PCI Plus Extracorporeal Oxygenation Improves Outcomes After Cardiac Arrest

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Patients with acute coronary syndromes (ACS) who experience cardiac arrest and are unresponsive to conventional cardiopulmonary resuscitation (CPR) may benefit more from extracorporeal membrane oxygenation (ECMO) when percutaneous coronary intervention (PCI) is added to the mix. The findings, from a retrospective study, were published online August 16, 2012, ahead of print in Circulation.

Eisuke Kagawa, MD, of Hiroshima City Asa Hospital (Hiroshima, Japan), and colleagues reviewed data on 86 patients with cardiac arrest who were thought to have ACS based on symptoms and diagnostic test results. All were unresponsive to CPR and therefore given rapid-response ECMO, which provides temporary perfusion prior to return of spontaneous heartbeat. Patients were treated between January 2004 and May 2011.

Intra-arrest PCI was attempted in 61 patients (71%) and successful 90% of the time. Compared with ECMO alone, ECMO plus PCI was associated with better survival and return of spontaneous heartbeat as well as other improvements (table 1).

Table 1. Clinical Outcomes


(n = 61)

ECMO Alone
(n = 25)

P Value

Return of Spontaneous Heartbeat



< 0.001

Weaning from ECMO




30-Day Survival




Favorable Neurological Outcome




The researchers also looked at whether 30-day survival was associated with baseline or treatment factors. Compared with those who died, patients who survived were less likely to have experienced out-of-hospital vs. in-hospital cardiac arrest as their index event (58% vs. 28%; P = 0.01), to have subsequently undergone intra-arrest PCI (88% vs. 70%; P = 0.04), and to have shorter median time intervals from collapse to initiation of ECMO (40 minutes vs. 54 minutes; P = 0.002).

In an e-mail communication with TCTMD, Dr. Kagawa said that while the findings clearly showed better return to spontaneous heartbeat after PCI, the benefits of treatment may extend beyond cardiac conditions to others such as ischemic brain injury. “ECMO could provide [temporary] circulatory support [to] prevent ischemic injury,” he explained. “Mechanical chest compression may be [an] alternative method[, but] we believe that veno-arterial ECMO is superior.”

In terms of potential drawbacks to attempting PCI in this context, Dr. Kagawa noted that though a successful procedure may improve the return of spontaneous circulation, ischemic brain injury could still be severe in cardiac arrest patients. Such patients cannot “return to their former lifestyles,” he said, cautioning, “If we do not select appropriate patients, we [could leave some] in a vegetative state.”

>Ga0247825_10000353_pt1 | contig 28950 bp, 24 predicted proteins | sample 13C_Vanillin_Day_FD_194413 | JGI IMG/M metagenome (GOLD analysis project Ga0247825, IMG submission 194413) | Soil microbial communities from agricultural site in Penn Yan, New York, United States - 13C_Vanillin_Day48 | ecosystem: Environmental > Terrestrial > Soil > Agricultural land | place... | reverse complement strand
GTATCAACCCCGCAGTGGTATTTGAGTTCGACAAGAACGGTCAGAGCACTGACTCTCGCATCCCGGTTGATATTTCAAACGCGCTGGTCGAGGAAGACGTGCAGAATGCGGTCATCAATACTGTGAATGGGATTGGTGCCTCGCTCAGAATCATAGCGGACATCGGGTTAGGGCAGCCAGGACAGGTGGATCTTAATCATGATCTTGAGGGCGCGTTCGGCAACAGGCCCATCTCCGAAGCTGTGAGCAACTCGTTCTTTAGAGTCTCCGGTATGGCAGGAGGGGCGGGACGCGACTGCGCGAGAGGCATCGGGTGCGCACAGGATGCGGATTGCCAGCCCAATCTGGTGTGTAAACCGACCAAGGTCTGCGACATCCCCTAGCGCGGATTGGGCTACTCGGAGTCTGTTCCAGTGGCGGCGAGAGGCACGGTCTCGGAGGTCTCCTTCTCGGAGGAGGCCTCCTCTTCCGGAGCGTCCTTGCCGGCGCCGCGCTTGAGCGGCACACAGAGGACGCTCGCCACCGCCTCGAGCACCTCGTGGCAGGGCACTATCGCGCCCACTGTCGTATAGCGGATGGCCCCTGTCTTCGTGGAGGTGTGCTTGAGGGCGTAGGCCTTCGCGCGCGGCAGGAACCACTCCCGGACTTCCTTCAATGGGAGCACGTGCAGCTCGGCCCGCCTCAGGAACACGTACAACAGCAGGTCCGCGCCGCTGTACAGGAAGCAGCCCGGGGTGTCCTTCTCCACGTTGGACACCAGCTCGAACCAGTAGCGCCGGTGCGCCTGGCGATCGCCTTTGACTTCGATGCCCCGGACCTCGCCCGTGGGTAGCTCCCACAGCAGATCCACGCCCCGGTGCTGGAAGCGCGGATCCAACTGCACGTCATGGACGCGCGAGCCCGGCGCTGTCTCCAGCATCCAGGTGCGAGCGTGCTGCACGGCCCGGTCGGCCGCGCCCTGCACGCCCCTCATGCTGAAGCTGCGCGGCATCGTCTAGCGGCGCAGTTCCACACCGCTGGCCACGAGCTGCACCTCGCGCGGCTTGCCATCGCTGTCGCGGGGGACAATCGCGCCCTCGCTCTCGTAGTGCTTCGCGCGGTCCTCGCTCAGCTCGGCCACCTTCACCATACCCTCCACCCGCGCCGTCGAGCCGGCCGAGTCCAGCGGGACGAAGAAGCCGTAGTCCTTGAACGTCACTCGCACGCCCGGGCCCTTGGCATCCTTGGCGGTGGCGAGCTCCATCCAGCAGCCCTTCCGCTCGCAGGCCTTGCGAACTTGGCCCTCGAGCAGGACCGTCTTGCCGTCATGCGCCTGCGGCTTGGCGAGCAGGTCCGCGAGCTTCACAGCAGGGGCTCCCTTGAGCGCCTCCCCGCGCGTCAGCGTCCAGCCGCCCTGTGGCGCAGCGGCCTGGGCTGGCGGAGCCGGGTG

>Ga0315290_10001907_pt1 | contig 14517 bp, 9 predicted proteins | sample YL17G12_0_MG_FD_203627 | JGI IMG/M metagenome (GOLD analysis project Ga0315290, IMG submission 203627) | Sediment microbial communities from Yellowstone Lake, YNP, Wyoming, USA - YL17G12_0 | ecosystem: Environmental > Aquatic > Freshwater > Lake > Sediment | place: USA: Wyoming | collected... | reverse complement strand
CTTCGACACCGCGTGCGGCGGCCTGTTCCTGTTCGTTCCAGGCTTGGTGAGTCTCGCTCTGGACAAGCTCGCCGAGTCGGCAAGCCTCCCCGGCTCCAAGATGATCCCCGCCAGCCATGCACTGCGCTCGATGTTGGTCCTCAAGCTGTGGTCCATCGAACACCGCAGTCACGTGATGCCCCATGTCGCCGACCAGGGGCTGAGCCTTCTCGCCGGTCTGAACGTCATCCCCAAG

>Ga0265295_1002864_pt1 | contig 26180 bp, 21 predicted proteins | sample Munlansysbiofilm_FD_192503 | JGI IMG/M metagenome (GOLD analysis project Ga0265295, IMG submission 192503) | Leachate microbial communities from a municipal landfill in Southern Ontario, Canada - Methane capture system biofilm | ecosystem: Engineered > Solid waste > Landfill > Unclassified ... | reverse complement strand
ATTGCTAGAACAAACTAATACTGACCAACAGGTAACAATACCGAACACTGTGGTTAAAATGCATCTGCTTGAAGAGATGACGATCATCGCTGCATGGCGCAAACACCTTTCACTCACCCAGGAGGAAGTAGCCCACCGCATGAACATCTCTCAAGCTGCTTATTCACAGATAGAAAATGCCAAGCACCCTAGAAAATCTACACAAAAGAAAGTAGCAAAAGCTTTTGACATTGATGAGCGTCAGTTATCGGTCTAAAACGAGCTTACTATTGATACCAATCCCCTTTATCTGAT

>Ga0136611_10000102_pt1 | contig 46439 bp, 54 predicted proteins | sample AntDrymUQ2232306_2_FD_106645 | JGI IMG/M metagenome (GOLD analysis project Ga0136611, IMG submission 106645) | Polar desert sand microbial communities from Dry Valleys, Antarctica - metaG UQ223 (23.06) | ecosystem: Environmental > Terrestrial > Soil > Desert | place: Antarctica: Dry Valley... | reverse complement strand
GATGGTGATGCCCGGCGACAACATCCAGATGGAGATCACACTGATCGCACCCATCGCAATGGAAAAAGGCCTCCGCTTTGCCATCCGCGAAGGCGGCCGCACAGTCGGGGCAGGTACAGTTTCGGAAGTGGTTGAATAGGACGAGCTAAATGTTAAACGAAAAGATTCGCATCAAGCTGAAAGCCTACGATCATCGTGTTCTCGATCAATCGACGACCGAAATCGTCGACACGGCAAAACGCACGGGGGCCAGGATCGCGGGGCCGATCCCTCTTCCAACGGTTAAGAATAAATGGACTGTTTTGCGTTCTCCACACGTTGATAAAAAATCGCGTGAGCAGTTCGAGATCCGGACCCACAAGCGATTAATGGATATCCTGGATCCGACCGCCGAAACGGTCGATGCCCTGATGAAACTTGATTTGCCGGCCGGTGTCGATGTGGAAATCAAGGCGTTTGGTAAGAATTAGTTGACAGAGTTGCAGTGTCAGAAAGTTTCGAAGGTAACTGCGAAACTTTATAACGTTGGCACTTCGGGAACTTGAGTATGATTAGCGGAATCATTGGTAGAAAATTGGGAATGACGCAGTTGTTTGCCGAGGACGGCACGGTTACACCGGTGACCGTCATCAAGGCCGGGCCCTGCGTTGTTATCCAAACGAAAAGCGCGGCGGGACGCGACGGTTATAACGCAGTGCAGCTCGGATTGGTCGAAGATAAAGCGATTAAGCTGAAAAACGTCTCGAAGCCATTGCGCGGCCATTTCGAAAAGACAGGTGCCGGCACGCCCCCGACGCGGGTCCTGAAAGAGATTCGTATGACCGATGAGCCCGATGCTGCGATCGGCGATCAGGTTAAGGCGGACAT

Dr. Kagawa reported that, in Japan, ECMO is widely available and familiar to both cardiologists and emergency physicians. He and his colleagues are planning a prospective study, but ethical concerns prohibit a randomized trial of PCI vs. no PCI for this indication, he noted.

Data Do Not Make the Case

In a telephone interview with TCTMD, however, Thomas D. Stuckey, MD, of the LeBauer Cardiovascular Research Foundation (Greensboro, NC), pointed to design issues that limit the study.

In particular, the paper does not clearly define what constitutes a favorable neurological outcome, he noted. Another issue is the possibility of bias, in that physicians might have been more likely to pursue PCI in patients likely to survive. Therapeutic hypothermia, used in 43% of PCI and 24% of non-PCI patients (P = 0.10), could also have influenced outcomes, he suggested.

Moreover, the findings are less relevant to the United States because few clinicians in this country would use ECMO in this manner, Dr. Stuckey added. “If you have an in-hospital cardiac arrest and you’re not being successful with it, that’s usually where it ends, as opposed to every patient being crashed onto ECMO to try to salvage the CPR,” in part because the treatment is not widely available, especially at smaller hospitals.

“I wouldn’t fault them for trying,” Dr. Stuckey said, but without robust 1-year neurologic outcomes, it would be hard to obtain financing for a randomized trial. If such data were forthcoming, “it’s still worth looking into.”

Study Details

Baseline characteristics between those who did and did not undergo PCI were largely similar, though a higher proportion of the PCI group had cardiac arrest that was witnessed and STEMI vs. NSTEMI. The median duration of ECMO was 27 hours with PCI and 10 hours without PCI (P = 0.01). Intra-aortic balloon pump use also was higher in PCI patients at 44% vs. 24% in non-PCI patients (P < 0.001).

The ECMO system consisted of a Terumo EBS centrifugal pump (Terumo, Tokyo, Japan), Capiox-SX membrane oxygenator (Terumo), heat exchanger, and Capiox bypass cannulas (Terumo).


Kagawa E, Dote K, Kato M, et al. Should we emergently revascularize occluded coronaries for cardiac arrest? Rapid-response extracorporeal membrane oxygenation and intra-arrest percutaneous coronary intervention. Circulation. 2012;Epub ahead of print.



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Caitlin E. Cox is News Editor of TCTMD and Associate Director, Editorial Content at the Cardiovascular Research Foundation. She produces the…

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  • Drs. Kagawa and Stuckey report no relevant conflicts of interest.